Welcome to the Winter 2018 issue of Glass  – Wonder

WHAT does wonder mean to you? It is a curious word, one that can be used as a verb or a noun, and has multiple connotations. In its modern form, it means “to ponder or consider” or “to marvel”. The word itself has a fascinating history deriving from the Middle English, “wunder”, also from the Old English “wundor” (meaning of wonder, miracle, marvel, portent, horror; a wondrous thing or even monster), and even deeper – in a more ancient tongue, what is known as Proto-Germanic – “wundrą (“miracle, wonder”).

So it seems to me that there is a clear ancient need, or impulse, to wonder. Indeed, it was in antiquity that lists of the world’s wonders were drawn up by Herodotus (484 – 425 BC approximately) and the Callimachus of Cyrene (ca. 305–240 BC) at the Museum of Alexandria. The seven wonders were then itemised as the Colossus of Rhodes, the Great Pyramid of Giza, the Hanging Gardens of Babylon, the Lighthouse of Alexandria, the Mausoleum at Halicarnassus, the Statue of Zeus at Olympia and the Temple of Artemis at Ephesus.

Tasha Tilberg – cover star of the Winter issue of Glass. Photograph: Damien Krisl

This list is fluid and up for argument however, changing as it does over time. Medieval culture had a different inventory. So what of our modern times? What makes us wonder? What are our contemporary wonders? Are they objects – huge impressive structures – or concepts more mutable and intangible? For me, the internet is the wonder of the modern world. However, world wonders have traditionally been for the good. Whereas the internet, despite its power to connect people and transmit and store knowledge, has a very dark side too.

Jhene Aiko  – cover star of the Winter issue of Glass. Photograph: Ssam Kim

Putting the question of modern wonders to the Glass team elicited the following: intersectional equality movements; social media which confirms Andy Warhol’s prediction that “In the future, everyone will be famous for 15 minutes”; mental health awareness; advances in healthcare; the large hadron collider at CERN; even the courageous Chelsea Manning, whose first press conference in London I was lucky enough to attend.

Raheem Sterling – cover star of the Winter issue of Glass Men. Photograph: Adam Slama

One thing I have always found wondrous is talent and the drive to persevere in challenging circumstances. And in this wonder-themed issue of Glass we interview Raheem Sterling, the hugely talented Manchester City and England footballer, who has overcome many significant challenges to become one of the greatest players of our time. His positive attitude is contagious and has, as our writer says, “recently played its part in the most successful England World Cup performance since 1990”. As he modestly puts it, “It just shows that anything can pay off when you put your mind to it”.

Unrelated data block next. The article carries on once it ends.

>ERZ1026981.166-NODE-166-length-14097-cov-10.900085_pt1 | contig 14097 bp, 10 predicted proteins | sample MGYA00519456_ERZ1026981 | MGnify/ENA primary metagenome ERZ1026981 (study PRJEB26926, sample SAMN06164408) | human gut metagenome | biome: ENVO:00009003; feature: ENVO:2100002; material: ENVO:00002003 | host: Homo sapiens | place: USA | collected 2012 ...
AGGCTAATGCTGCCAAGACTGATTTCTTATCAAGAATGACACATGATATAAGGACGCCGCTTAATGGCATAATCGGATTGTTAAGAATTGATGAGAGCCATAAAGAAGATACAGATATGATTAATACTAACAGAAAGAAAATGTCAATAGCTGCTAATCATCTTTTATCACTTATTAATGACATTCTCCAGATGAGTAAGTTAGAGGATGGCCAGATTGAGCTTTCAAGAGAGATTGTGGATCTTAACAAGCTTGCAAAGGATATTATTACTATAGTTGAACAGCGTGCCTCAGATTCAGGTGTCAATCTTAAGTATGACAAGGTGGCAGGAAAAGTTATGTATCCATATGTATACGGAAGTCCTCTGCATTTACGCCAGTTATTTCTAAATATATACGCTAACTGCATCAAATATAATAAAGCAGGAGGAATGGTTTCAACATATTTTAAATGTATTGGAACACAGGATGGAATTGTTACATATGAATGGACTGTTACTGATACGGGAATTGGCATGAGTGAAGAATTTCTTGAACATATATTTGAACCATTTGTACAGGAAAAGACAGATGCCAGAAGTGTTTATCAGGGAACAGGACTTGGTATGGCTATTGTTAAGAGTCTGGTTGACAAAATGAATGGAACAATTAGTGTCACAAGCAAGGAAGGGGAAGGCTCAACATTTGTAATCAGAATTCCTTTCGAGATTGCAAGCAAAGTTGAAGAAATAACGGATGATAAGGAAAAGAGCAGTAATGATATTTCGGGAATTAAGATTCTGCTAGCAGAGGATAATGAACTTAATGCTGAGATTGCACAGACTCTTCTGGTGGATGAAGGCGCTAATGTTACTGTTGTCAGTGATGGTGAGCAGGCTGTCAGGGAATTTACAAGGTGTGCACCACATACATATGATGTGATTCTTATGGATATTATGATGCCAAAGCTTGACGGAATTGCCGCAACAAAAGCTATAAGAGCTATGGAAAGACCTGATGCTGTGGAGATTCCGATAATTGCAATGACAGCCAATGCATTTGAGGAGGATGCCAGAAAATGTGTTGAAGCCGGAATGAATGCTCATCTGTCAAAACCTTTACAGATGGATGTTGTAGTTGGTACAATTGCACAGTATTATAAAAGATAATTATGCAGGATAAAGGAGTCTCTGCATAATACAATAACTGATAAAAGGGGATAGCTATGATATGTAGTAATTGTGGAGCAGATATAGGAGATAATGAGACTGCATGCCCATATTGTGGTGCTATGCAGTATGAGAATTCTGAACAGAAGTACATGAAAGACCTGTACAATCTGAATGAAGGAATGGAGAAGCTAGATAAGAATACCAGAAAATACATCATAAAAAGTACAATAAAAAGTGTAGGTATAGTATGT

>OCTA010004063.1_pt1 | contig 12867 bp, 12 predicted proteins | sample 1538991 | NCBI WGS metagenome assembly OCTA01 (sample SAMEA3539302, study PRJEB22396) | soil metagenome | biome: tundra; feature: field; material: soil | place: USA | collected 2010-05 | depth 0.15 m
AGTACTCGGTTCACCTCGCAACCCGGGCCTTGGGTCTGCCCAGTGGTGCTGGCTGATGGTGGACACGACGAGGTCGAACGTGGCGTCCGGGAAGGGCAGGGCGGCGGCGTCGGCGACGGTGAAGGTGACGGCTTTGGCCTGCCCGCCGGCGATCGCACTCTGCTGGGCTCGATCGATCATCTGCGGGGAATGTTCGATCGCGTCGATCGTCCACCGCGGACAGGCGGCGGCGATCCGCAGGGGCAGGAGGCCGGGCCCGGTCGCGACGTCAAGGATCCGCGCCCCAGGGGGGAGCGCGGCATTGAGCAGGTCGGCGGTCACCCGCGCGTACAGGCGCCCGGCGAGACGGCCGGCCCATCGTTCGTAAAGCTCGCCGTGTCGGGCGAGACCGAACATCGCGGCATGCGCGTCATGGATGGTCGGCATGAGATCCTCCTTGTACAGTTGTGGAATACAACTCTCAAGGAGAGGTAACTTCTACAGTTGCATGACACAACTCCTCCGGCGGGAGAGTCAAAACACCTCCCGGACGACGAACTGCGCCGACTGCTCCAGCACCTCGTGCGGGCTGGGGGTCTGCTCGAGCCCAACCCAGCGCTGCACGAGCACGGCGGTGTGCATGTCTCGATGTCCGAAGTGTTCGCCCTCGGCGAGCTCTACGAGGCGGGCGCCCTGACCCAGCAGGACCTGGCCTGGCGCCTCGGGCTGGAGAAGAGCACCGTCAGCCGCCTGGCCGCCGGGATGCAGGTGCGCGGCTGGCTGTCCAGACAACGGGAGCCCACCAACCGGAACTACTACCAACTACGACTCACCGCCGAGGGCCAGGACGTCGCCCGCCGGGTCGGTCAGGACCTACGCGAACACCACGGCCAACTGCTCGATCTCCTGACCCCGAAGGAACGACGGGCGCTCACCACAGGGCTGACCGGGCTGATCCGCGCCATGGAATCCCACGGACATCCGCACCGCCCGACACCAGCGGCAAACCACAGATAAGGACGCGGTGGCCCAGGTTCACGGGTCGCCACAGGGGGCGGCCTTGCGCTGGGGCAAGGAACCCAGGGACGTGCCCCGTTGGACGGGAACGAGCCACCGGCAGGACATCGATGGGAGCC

Our interview is also setting the news agenda as its publication coincided with Sterling receiving some shocking, allegedly racist, abuse from a spectator at the Manchester City away game at Chelsea on December 8. Sterling’s dignified and mature response a stark contrast. Our interview was quoted and referenced widely across the international media.


– cover star of the Winter issue of Glass

Daisuke  Ueda – cover star of the Winter issue of Glass. Photograph: Ben Lamberty

We also interview Jhene Aiko, the American R&B singer, who has overcome major mental, physical and emotional obstacles to become the influential, authentic and heartfelt singer she is today.

Noah Mills   – one of the cover stars of the Winter issue of Glass. Photograph: Ssam Kim

The subject of our humanitarian article is Ty Cobb, the Director of Human Rights Campaign Global, the largest lesbian, gay, bisexual, transgender and queer (LGBTQ) civil rights organisation in the United States. A movement which has more than three million members and supporters worldwide and a network that reaches out to people in over 70 countries and connects them both to HRC and to each other. This, to me, is a modern-day wonder.

Ton Heukels – one of the cover stars of the Winter issue of Glass. Photograph: Dean Isidro

I also find wonder in the simply breath-taking objects, from the diamonds to the interior design, that we feature in the current issue, and in every issue of Glass, as well as the many artists, designers, writers and the wonderfully talented contributors and colleagues whose creativity we celebrate in these pages.

I hope this issue gives you pause to wonder.

by Caroline Simpson


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